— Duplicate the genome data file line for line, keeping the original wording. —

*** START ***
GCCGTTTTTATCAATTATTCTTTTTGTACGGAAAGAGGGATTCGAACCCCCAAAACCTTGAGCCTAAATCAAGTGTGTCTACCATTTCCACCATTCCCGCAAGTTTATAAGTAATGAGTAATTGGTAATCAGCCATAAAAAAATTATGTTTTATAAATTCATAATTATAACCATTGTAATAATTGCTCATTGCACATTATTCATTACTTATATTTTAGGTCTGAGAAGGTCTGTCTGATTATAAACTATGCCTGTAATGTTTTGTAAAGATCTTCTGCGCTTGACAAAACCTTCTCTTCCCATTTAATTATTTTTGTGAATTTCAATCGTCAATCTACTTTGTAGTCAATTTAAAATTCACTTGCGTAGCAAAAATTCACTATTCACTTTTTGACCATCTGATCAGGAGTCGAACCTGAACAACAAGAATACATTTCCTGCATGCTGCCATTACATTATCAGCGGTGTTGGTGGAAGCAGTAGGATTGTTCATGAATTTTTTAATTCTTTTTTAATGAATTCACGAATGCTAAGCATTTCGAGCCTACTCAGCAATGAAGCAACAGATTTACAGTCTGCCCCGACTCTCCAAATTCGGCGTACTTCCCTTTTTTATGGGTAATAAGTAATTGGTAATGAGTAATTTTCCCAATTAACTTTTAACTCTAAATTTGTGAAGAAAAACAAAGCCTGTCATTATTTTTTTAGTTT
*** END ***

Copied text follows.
GCCGTTTTTATCAATTATTCTTTTTGTACGGAAAGAGGGATTCGAACCCCCAAAACCTTGAGCCTAAATCAAGTGTGTCTACCATTTCCACCATTCCCGCAAGTTTATAAGTAATGAGTAATTGGTAATCAGCCATAAAAAAATTATGTTTTATAAATTCATAATTATAACCATTGTAATAATTGCTCATTGCACATTATTCATTACTTATATTTTAGGTCTGAGAAGGTCTGTCTGATTATAAACTATGCCTGTAATGTTTTGTAAAGATCTTCTGCGCTTGACAAAACCTTCTCTTCCCATTTAATTATTTTTGTGAATTTCAATCGTCAATCTACTTTGTAGTCAATTTAAAATTCACTTGCGTAGCAAAAATTCACTATTCACTTTTTGACCATCTGATCAGGAGTCGAACCTGAACAACAAGAATACATTTCCTGCATGCTGCCATTACATTATCAGCGGTGTTGGTGGAAGCAGTAGGATTGTTCATGAATTTTTTAATTCTTTTTTAATGAATTCACGAATGCTAAGCATTTCGAGCCTACTCAGCAATGAAGCAACAGATTTACAGTCTGCCCCGACTCTCCAAATTCGGCGTACTTCCCTTTTTTATGGGTAATAAGTAATTGGTAATGAGTAATTTTCCCAATTAACTTTTAACTCTAAATTTGTGAAGAAAAACAAAGCCTGTCATTATTTTTTTAGTTT